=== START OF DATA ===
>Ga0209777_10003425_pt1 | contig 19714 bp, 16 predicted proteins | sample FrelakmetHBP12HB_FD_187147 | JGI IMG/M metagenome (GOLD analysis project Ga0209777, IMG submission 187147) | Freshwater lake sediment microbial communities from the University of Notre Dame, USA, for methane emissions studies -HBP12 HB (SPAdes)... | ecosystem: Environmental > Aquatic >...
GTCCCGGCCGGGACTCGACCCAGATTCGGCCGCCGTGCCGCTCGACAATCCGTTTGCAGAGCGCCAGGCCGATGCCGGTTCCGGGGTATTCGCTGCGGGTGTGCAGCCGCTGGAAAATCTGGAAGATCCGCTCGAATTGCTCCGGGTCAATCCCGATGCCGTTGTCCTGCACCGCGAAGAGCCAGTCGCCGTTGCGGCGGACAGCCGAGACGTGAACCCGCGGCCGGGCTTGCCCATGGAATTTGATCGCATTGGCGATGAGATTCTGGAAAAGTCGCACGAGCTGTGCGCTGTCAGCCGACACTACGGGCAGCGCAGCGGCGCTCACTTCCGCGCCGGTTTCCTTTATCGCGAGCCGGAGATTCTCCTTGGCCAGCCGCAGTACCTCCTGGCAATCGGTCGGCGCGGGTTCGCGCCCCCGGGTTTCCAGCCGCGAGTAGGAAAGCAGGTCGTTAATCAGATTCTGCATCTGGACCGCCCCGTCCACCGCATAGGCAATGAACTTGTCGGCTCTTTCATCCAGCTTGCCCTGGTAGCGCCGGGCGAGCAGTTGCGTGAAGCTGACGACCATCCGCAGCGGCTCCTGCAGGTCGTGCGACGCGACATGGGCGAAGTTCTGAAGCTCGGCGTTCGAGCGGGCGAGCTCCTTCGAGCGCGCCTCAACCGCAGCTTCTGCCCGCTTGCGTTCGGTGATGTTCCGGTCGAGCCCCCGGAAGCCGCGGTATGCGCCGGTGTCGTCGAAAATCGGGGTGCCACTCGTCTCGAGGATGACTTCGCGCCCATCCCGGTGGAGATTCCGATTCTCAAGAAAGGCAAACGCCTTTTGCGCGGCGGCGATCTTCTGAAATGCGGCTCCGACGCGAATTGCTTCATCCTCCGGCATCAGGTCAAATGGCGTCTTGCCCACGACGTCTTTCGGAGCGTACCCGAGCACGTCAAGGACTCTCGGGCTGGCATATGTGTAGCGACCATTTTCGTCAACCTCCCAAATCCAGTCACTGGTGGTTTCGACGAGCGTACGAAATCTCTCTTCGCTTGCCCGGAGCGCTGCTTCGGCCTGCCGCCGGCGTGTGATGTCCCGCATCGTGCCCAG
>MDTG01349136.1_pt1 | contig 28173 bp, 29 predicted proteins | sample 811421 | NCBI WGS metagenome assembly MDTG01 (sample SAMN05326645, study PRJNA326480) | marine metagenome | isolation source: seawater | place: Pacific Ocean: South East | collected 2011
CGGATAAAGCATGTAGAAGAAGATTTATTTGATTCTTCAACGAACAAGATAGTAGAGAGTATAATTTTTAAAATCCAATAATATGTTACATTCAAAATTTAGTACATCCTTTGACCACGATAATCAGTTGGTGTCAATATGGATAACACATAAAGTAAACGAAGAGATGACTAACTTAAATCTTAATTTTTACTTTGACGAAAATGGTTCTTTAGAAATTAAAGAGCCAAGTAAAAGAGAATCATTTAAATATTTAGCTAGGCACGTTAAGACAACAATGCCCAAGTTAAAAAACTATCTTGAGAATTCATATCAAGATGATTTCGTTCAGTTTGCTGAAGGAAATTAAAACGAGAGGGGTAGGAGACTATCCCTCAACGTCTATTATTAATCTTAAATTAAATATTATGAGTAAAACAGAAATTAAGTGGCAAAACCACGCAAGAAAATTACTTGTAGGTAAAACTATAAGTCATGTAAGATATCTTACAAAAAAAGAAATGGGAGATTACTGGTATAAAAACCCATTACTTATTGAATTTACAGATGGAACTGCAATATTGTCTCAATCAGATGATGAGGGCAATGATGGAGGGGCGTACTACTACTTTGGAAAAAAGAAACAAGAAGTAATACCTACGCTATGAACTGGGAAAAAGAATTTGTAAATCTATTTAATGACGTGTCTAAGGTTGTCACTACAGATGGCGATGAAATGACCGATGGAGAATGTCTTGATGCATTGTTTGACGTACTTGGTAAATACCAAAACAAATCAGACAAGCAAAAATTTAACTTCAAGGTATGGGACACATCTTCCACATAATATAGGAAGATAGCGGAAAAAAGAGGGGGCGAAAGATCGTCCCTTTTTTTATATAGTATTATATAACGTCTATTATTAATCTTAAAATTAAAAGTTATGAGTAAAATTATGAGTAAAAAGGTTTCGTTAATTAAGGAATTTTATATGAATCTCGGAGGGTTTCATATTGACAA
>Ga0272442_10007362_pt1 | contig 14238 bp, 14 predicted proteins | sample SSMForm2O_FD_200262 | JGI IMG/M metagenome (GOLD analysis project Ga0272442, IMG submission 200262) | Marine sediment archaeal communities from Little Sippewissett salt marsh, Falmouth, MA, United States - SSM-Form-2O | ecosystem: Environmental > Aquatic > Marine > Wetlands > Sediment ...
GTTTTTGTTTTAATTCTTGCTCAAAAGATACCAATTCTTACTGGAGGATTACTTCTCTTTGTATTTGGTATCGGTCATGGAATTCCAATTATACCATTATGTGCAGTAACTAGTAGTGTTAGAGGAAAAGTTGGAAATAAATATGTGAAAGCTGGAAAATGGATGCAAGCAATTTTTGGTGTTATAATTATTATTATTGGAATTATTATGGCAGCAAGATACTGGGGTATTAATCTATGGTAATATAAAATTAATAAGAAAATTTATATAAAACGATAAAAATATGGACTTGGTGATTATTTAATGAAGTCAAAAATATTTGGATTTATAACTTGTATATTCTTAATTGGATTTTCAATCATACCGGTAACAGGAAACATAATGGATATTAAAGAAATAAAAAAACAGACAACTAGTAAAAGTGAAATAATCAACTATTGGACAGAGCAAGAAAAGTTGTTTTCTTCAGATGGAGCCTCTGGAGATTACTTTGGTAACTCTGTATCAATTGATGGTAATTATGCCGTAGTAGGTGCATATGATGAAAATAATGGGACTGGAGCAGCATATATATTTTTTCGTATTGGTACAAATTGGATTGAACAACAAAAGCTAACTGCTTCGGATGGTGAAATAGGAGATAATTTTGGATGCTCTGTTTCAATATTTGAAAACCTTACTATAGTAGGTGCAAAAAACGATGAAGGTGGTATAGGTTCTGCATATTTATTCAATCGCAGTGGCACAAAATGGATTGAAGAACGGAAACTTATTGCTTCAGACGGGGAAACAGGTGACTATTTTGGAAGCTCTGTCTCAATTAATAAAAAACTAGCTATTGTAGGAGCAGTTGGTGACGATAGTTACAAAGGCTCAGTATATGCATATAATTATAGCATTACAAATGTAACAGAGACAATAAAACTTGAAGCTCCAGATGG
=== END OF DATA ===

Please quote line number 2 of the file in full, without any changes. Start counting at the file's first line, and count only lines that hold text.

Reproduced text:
GTCCCGGCCGGGACTCGACCCAGATTCGGCCGCCGTGCCGCTCGACAATCCGTTTGCAGAGCGCCAGGCCGATGCCGGTTCCGGGGTATTCGCTGCGGGTGTGCAGCCGCTGGAAAATCTGGAAGATCCGCTCGAATTGCTCCGGGTCAATCCCGATGCCGTTGTCCTGCACCGCGAAGAGCCAGTCGCCGTTGCGGCGGACAGCCGAGACGTGAACCCGCGGCCGGGCTTGCCCATGGAATTTGATCGCATTGGCGATGAGATTCTGGAAAAGTCGCACGAGCTGTGCGCTGTCAGCCGACACTACGGGCAGCGCAGCGGCGCTCACTTCCGCGCCGGTTTCCTTTATCGCGAGCCGGAGATTCTCCTTGGCCAGCCGCAGTACCTCCTGGCAATCGGTCGGCGCGGGTTCGCGCCCCCGGGTTTCCAGCCGCGAGTAGGAAAGCAGGTCGTTAATCAGATTCTGCATCTGGACCGCCCCGTCCACCGCATAGGCAATGAACTTGTCGGCTCTTTCATCCAGCTTGCCCTGGTAGCGCCGGGCGAGCAGTTGCGTGAAGCTGACGACCATCCGCAGCGGCTCCTGCAGGTCGTGCGACGCGACATGGGCGAAGTTCTGAAGCTCGGCGTTCGAGCGGGCGAGCTCCTTCGAGCGCGCCTCAACCGCAGCTTCTGCCCGCTTGCGTTCGGTGATGTTCCGGTCGAGCCCCCGGAAGCCGCGGTATGCGCCGGTGTCGTCGAAAATCGGGGTGCCACTCGTCTCGAGGATGACTTCGCGCCCATCCCGGTGGAGATTCCGATTCTCAAGAAAGGCAAACGCCTTTTGCGCGGCGGCGATCTTCTGAAATGCGGCTCCGACGCGAATTGCTTCATCCTCCGGCATCAGGTCAAATGGCGTCTTGCCCACGACGTCTTTCGGAGCGTACCCGAGCACGTCAAGGACTCTCGGGCTGGCATATGTGTAGCGACCATTTTCGTCAACCTCCCAAATCCAGTCACTGGTGGTTTCGACGAGCGTACGAAATCTCTCTTCGCTTGCCCGGAGCGCTGCTTCGGCCTGCCGCCGGCGTGTGATGTCCCGCATCGTGCCCAG